Squeezed into a narrow valley between mountains, Kabul is one of the highest capital cities in the world. The city suffered under various regimes between 1973 and 2001, and the population plummeted. Much of the city was destroyed during the Afghan civil war (1992-1996), and it was virtually a ghost town under the Taliban (1996-2001).
After the Taliban was removed in 2001, the city expanded rapidly. The population more than doubled between 2001 and 2014, making Kabul one of the fastest-growing cities in the world. A massive new modern housing development, New Kabul City, was begun on the north side in 2015.
Kabul has a cold, semi-arid climate with most of its precipitation falling as snow. The city is ethnically very diverse, with residents representing all local tribes. Roughly 75% are Sunni and 25% Shia Muslims. The economy is built on commerce, industry, administration, and tourism. Kabul is known for its gardens, bazaars, and palaces.
Over 3500 years old, Kabul has long played a central role in the region. The country was first invaded by Arab armies within 10 years (642) of the death of Muhammad, but they were turned back. Islam would only take root in the region centuries later when Sufi traders began to arrive around 1200.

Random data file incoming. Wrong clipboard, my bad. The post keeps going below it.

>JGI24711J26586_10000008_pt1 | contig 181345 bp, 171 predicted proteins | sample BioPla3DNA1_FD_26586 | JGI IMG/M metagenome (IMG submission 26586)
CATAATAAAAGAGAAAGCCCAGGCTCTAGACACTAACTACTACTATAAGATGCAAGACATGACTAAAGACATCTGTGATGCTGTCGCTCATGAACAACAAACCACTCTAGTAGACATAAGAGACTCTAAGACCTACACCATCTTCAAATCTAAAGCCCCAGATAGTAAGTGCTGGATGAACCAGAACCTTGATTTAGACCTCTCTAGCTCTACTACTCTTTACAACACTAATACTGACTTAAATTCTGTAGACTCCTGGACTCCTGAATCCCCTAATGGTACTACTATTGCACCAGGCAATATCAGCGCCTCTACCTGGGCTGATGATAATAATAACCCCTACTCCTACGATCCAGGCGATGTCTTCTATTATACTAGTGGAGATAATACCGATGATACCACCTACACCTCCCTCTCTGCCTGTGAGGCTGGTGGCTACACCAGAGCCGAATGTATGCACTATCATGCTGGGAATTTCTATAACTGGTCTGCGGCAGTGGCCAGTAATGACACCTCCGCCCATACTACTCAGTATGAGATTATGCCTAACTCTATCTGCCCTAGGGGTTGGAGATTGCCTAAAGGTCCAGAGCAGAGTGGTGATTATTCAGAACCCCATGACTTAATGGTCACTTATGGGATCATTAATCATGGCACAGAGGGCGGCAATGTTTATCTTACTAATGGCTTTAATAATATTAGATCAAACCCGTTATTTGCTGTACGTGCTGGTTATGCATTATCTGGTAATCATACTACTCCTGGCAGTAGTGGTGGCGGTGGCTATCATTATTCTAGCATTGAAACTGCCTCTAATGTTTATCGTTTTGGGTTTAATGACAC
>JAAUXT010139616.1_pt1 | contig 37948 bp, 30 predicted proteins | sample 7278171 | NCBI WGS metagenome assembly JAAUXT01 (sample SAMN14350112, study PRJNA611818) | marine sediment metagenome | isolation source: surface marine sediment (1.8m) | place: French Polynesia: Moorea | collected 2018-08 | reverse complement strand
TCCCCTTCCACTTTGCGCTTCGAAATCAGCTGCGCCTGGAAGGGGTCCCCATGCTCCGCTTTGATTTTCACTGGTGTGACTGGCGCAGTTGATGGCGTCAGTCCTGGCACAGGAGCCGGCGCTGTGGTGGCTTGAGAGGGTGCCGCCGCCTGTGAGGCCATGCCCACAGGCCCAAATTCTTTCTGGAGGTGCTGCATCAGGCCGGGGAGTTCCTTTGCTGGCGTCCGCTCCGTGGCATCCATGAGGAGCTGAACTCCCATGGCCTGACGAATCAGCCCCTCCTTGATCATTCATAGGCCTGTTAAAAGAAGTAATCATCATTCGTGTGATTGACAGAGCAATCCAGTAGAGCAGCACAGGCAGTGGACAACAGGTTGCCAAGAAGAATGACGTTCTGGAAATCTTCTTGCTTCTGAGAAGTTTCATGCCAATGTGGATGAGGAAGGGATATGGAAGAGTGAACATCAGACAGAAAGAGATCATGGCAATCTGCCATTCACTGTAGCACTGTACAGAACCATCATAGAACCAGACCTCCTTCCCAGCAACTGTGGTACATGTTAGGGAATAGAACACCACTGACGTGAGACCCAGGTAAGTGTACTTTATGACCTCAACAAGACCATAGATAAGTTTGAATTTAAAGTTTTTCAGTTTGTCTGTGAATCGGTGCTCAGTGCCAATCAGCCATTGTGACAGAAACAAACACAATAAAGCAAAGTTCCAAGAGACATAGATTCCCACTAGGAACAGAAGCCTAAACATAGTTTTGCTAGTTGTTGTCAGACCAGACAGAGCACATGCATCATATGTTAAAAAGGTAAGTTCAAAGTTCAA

After that, the city was successively controlled by various regional empires. Kabul was a major center under Emperor Timur (14th century) and later became an important city in the Delhi-based Mughal empire (1526-1857). It was briefly under British colonial rule, but gained independence in 1919. Prior to the Soviet invasion, the city was growing and modernizing.
In 2001 Kabul became the center of a democratically elected government. Soldiers from dozens of nations have long sought to stabilize the region, and Kabul has always been a critical city in the ongoing battle against Islamist militants.
God is moving in Kabul in small ways. In one particular downtrodden minority group, perhaps a few hundred have responded to the Gospel. Among other ethnic groups in the city, there is a tiny trickle of response. Over the past decade media outreach has multiplied in the major languages. This gives unprecedented access to the Scriptures in a variety of local languages on mobile devices.
After the Taliban was removed in 2001, dozens of NGOs temporarily moved to Kabul. Today most of those groups have left. There has been a steady decline in Christian witness in the capital. And the security situation has steadily and significantly deteriorated. Both criminal activity and Islamist militants make Kabul an immensely dangerous place to live, especially for foreigners and believers.